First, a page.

On April 21, 2016 my heart, along with the hearts of millions of others, shattered into a million little pieces. Our beloved Prince, the innovative musical genius and icon, died suddenly. That haunting falsetto was silenced forever, those sexy hips would gyrate no more.
Of all the celebrity deaths in recent years, this one hit me hardest. I’ve been a hard-core Prince fan since his debut album, For You, was released. It was 1978 and I was a 13-year old Black girl attending an all-white, private suburban Detroit school where I felt keenly out of place most of the time. The early stages of puberty hit me hard, filling my head with ideas and images that both frightened and excited me. I was also a precocious reader, devouring “adult” romance novels by the truckload, earmarking the sex scenes to read to my friends, and trying my hardest to understand the changes in my body.
Then, along came Prince and the song “Soft and Wet”. Back then, I didn’t fully understand the song was about his girl’s pussy. Not at that tender age, anyway. But it felt “naughty”, much like the images in my head. The song struck a chord, and suddenly I didn’t feel so out of place. What followed was a 38 year love affair with his music, filled with live performances, dozens of albums and a deeper understanding of myself.
It’s significant that Prince came along at the advent of my sexual awakening, piquing my curiosity and titillating my senses. Through his music, I was exposed to ideas about sexuality, sensuality and spirituality that ultimately shaped my identity as a woman and later, as an erotica writer.
Prince Rogers Nelson (June 7, 1958 – April 21, 2016)
Born June 7, 1958 in Minneapolis, MN, Prince Rogers Nelson was a musical prodigy. He signed his first record deal with Warner Brothers at the tender age of 18. Prince would go onto enjoy one of the most successful musical careers in history, eventually putting his hometown on the musical map. A prolific writer and producer, Prince was also a mogul, developing long-lasting, lucrative careers for other talented musicians. And his epic battle with Warner Brothers in the 90s, which played out in the public eye and prompted him to give up his own name for a few years, ultimately changed the way the music industry treats its artists.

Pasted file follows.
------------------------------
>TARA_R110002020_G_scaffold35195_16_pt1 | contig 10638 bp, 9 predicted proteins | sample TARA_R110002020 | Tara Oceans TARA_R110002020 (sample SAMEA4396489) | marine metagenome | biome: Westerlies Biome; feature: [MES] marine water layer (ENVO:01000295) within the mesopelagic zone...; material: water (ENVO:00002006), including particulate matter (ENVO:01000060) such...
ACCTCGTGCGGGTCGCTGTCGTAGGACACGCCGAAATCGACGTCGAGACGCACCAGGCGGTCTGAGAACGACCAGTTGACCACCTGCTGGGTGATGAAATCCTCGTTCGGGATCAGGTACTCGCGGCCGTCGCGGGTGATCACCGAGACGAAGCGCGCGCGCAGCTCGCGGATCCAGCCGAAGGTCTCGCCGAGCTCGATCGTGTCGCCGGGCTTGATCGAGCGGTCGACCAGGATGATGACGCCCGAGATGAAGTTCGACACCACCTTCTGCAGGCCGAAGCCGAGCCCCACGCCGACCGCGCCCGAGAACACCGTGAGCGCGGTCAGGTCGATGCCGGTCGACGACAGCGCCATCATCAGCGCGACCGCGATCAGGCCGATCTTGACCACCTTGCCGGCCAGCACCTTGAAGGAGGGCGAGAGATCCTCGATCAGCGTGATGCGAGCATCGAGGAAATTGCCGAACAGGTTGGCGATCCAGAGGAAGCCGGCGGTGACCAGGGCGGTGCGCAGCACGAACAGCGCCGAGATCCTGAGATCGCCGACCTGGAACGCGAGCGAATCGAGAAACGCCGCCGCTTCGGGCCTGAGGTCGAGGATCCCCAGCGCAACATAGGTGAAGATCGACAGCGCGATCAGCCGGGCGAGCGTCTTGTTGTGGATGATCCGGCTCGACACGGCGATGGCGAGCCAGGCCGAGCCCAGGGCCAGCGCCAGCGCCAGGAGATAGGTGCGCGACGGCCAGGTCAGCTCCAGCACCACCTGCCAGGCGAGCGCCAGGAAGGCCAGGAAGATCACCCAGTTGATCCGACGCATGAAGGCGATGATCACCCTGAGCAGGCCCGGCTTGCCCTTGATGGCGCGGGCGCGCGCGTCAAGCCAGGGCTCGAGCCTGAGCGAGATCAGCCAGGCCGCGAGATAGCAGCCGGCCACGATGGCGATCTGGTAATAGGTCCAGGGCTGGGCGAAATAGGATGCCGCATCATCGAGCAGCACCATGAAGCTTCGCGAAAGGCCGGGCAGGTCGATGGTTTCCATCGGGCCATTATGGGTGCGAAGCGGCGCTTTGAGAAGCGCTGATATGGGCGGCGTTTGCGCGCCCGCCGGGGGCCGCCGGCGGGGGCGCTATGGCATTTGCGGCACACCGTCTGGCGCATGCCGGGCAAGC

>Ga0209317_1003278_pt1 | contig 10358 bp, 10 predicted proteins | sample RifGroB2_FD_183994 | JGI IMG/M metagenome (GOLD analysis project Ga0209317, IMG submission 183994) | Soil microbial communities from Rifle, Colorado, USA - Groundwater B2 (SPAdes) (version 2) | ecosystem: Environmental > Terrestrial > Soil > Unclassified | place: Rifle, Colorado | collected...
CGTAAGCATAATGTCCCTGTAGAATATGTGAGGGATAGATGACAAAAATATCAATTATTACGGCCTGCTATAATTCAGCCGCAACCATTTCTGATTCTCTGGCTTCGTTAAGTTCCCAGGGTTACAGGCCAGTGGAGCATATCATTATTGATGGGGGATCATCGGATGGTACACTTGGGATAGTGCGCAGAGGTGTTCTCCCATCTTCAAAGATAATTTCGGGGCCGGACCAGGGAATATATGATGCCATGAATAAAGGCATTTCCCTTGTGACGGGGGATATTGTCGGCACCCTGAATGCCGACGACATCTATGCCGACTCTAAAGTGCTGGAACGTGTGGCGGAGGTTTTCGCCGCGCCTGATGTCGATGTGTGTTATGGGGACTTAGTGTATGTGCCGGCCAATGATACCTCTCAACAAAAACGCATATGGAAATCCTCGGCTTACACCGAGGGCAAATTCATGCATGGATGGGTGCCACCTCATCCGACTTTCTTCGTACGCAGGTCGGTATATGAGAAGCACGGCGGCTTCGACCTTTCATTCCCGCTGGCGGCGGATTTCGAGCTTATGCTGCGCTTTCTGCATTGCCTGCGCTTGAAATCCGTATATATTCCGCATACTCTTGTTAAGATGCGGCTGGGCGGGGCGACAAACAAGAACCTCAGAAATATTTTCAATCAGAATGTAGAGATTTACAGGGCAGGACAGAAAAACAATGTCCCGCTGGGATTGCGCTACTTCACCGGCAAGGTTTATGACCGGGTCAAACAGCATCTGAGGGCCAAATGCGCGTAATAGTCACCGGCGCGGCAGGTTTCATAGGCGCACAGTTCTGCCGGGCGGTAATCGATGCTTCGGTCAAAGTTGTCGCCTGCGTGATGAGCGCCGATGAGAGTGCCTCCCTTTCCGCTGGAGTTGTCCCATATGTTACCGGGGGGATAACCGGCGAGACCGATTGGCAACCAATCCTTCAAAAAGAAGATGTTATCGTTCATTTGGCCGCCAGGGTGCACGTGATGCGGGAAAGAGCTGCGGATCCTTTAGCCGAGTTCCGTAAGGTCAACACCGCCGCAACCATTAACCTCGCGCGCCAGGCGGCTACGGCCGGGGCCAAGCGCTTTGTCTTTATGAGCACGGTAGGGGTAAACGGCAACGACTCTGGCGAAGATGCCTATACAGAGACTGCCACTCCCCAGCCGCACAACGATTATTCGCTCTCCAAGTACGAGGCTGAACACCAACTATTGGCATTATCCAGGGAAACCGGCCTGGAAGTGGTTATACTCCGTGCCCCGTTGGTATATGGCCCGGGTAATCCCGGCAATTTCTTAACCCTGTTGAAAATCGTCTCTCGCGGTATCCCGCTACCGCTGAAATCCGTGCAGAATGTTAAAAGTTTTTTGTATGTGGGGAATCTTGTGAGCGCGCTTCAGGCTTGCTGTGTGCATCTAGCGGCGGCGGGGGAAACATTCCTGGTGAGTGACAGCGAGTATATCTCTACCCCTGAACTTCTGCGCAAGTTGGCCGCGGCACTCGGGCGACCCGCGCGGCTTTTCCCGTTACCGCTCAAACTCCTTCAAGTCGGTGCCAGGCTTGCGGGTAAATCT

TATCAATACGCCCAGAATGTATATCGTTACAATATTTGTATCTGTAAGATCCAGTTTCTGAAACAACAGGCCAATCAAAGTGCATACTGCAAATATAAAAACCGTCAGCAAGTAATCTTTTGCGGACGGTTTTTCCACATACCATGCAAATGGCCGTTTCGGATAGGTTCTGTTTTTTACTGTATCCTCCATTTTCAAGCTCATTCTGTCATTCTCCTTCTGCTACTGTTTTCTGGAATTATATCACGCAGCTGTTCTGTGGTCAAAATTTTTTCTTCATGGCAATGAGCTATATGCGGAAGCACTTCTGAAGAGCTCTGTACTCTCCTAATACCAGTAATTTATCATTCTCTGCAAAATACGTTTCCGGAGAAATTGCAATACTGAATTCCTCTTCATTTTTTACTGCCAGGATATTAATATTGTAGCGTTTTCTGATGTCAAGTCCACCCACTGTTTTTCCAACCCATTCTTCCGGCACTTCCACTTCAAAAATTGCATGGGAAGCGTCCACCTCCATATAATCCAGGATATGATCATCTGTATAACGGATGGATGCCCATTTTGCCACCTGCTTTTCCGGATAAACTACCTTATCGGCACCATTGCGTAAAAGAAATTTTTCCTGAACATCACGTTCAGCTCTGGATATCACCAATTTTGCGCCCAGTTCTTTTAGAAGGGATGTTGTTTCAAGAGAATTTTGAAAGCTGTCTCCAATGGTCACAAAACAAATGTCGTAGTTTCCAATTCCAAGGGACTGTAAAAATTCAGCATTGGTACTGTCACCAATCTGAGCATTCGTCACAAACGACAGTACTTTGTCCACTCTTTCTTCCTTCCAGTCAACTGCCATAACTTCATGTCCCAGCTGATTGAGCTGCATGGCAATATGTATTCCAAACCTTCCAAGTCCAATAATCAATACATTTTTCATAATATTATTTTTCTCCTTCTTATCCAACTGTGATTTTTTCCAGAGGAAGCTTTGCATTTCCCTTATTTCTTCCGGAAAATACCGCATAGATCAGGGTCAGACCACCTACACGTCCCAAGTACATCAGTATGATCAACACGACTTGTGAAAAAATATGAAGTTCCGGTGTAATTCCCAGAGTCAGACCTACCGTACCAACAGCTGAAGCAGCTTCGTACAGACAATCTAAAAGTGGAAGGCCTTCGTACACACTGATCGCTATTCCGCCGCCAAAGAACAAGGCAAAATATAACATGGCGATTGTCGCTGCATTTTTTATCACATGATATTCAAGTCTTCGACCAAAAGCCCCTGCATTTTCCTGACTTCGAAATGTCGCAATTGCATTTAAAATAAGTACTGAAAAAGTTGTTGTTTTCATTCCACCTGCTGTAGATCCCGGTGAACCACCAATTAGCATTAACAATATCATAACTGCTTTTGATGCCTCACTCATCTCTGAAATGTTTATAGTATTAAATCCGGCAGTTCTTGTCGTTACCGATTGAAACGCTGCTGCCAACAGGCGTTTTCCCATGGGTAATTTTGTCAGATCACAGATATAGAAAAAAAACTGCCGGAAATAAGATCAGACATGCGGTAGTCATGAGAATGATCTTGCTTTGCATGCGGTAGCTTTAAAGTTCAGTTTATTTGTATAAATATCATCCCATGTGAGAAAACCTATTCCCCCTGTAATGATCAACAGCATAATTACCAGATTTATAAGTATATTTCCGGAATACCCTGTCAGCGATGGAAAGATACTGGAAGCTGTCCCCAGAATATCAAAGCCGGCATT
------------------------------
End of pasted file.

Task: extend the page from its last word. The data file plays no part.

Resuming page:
The man’s influence is undisputed. He was an icon, a true musical genius. Artists from all genres and generations clamored to work with him. He’s written and produced hit songs for some of music’s biggest stars, and won 7 Grammys, a Golden Globe and even an Oscar. And he’s also a big part of the reason you’re reading these words today.
You see, Prince taught me a lot about sexuality through his lyrics and music. He gave me permission to be curious, to explore and experiment. His artistry helped me to reconcile my growing sensual nature with my religious up-bringing, bridging the gap between sexuality and spirituality in a way that made me feel whole and acceptable. Bottom line: he’s one of the reasons I write about sex.
My parents hated him and his blatant sexual prowess. Of course, this made me love him more. Prince made me a rebel, allowing me to expand my horizons within the safe confines of his music. His posters freaked my father out and made my mom blush, but they gave me a sense of belonging, a place to pour my fantasies without any real risk.
His 2nd album, Prince was released in 1979 and it blew me away. The song “Bambi” was my introduction to gay sex and love. This was the 1970s, decades before the internet, Google and Pornhub. In my little sheltered corner of the world, people didn’t talk much about any kind of sex, much less gay sex. While I cringe at the anti-lesbian messaging in some of the lyrics today (“Bambi, can’t you understand/ Bambi, it’s better with a man”), back then the mere notion of two women loving each other was revolutionary for me. It prompted me to ask questions and explore. And in those days, that meant a lot more than just typing a few words in a search engine.
Whenever I’m Around You, Baby … I Get a Dirty Mind
It was Prince’s 3rd album, Dirty Mind that really rocked my world, though. My older sister owned the album and I blatantly stole it from her. Without remorse. Without apology. Without hesitation. I took it.
You see, this was the album through which my burgeoning sexuality was really brought into focus. If his first 2 albums were my introduction to sex and sensuality, Dirty Mind was my Master’s Class!
The opening beats of the title song still make my heart race. I can’t help but bob my head, tap my feet and sing along when I hear it. Prince put into words all the “dirty” thoughts swirling about in my adolescent imagination. Then he set those words to a blazing hot beat that still makes me squirm in my seat to this day.